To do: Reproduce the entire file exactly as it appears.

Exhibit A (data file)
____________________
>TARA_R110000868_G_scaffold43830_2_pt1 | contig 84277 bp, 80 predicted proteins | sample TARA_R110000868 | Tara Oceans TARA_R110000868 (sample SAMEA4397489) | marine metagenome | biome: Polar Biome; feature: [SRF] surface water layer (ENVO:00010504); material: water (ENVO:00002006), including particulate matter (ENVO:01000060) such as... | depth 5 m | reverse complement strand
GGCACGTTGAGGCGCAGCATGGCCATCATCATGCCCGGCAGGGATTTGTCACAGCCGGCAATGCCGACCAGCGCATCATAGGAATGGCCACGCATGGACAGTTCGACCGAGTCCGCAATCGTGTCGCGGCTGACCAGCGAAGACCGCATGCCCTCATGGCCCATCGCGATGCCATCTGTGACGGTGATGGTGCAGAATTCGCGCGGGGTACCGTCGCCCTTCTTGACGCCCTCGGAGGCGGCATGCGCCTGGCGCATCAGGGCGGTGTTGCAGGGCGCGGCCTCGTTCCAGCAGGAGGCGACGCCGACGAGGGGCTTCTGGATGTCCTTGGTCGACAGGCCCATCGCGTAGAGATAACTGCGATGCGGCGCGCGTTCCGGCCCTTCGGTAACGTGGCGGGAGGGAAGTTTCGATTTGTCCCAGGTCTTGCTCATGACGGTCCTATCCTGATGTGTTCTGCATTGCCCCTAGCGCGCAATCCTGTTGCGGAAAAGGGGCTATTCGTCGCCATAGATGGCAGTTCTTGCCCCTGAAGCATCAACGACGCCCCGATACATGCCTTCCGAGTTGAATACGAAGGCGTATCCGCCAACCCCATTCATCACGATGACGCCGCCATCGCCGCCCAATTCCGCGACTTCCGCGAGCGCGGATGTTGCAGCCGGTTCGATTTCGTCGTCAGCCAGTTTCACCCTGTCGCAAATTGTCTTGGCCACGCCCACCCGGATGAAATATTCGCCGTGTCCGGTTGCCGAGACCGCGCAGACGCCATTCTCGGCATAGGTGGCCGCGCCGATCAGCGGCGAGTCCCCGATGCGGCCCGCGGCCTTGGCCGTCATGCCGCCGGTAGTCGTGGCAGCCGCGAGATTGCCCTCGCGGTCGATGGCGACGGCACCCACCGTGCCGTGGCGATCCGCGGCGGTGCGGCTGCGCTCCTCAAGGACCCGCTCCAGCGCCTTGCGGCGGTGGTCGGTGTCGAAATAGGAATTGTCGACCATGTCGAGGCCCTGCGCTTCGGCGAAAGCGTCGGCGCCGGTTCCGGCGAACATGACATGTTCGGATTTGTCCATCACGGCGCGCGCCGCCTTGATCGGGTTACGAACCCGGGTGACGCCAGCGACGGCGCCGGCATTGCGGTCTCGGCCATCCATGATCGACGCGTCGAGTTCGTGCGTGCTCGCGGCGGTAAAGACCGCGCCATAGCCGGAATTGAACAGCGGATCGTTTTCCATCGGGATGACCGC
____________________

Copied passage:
>TARA_R110000868_G_scaffold43830_2_pt1 | contig 84277 bp, 80 predicted proteins | sample TARA_R110000868 | Tara Oceans TARA_R110000868 (sample SAMEA4397489) | marine metagenome | biome: Polar Biome; feature: [SRF] surface water layer (ENVO:00010504); material: water (ENVO:00002006), including particulate matter (ENVO:01000060) such as... | depth 5 m | reverse complement strand
GGCACGTTGAGGCGCAGCATGGCCATCATCATGCCCGGCAGGGATTTGTCACAGCCGGCAATGCCGACCAGCGCATCATAGGAATGGCCACGCATGGACAGTTCGACCGAGTCCGCAATCGTGTCGCGGCTGACCAGCGAAGACCGCATGCCCTCATGGCCCATCGCGATGCCATCTGTGACGGTGATGGTGCAGAATTCGCGCGGGGTACCGTCGCCCTTCTTGACGCCCTCGGAGGCGGCATGCGCCTGGCGCATCAGGGCGGTGTTGCAGGGCGCGGCCTCGTTCCAGCAGGAGGCGACGCCGACGAGGGGCTTCTGGATGTCCTTGGTCGACAGGCCCATCGCGTAGAGATAACTGCGATGCGGCGCGCGTTCCGGCCCTTCGGTAACGTGGCGGGAGGGAAGTTTCGATTTGTCCCAGGTCTTGCTCATGACGGTCCTATCCTGATGTGTTCTGCATTGCCCCTAGCGCGCAATCCTGTTGCGGAAAAGGGGCTATTCGTCGCCATAGATGGCAGTTCTTGCCCCTGAAGCATCAACGACGCCCCGATACATGCCTTCCGAGTTGAATACGAAGGCGTATCCGCCAACCCCATTCATCACGATGACGCCGCCATCGCCGCCCAATTCCGCGACTTCCGCGAGCGCGGATGTTGCAGCCGGTTCGATTTCGTCGTCAGCCAGTTTCACCCTGTCGCAAATTGTCTTGGCCACGCCCACCCGGATGAAATATTCGCCGTGTCCGGTTGCCGAGACCGCGCAGACGCCATTCTCGGCATAGGTGGCCGCGCCGATCAGCGGCGAGTCCCCGATGCGGCCCGCGGCCTTGGCCGTCATGCCGCCGGTAGTCGTGGCAGCCGCGAGATTGCCCTCGCGGTCGATGGCGACGGCACCCACCGTGCCGTGGCGATCCGCGGCGGTGCGGCTGCGCTCCTCAAGGACCCGCTCCAGCGCCTTGCGGCGGTGGTCGGTGTCGAAATAGGAATTGTCGACCATGTCGAGGCCCTGCGCTTCGGCGAAAGCGTCGGCGCCGGTTCCGGCGAACATGACATGTTCGGATTTGTCCATCACGGCGCGCGCCGCCTTGATCGGGTTACGAACCCGGGTGACGCCAGCGACGGCGCCGGCATTGCGGTCTCGGCCATCCATGATCGACGCGTCGAGTTCGTGCGTGCTCGCGGCGGTAAAGACCGCGCCATAGCCGGAATTGAACAGCGGATCGTTTTCCATCGGGATGACCGC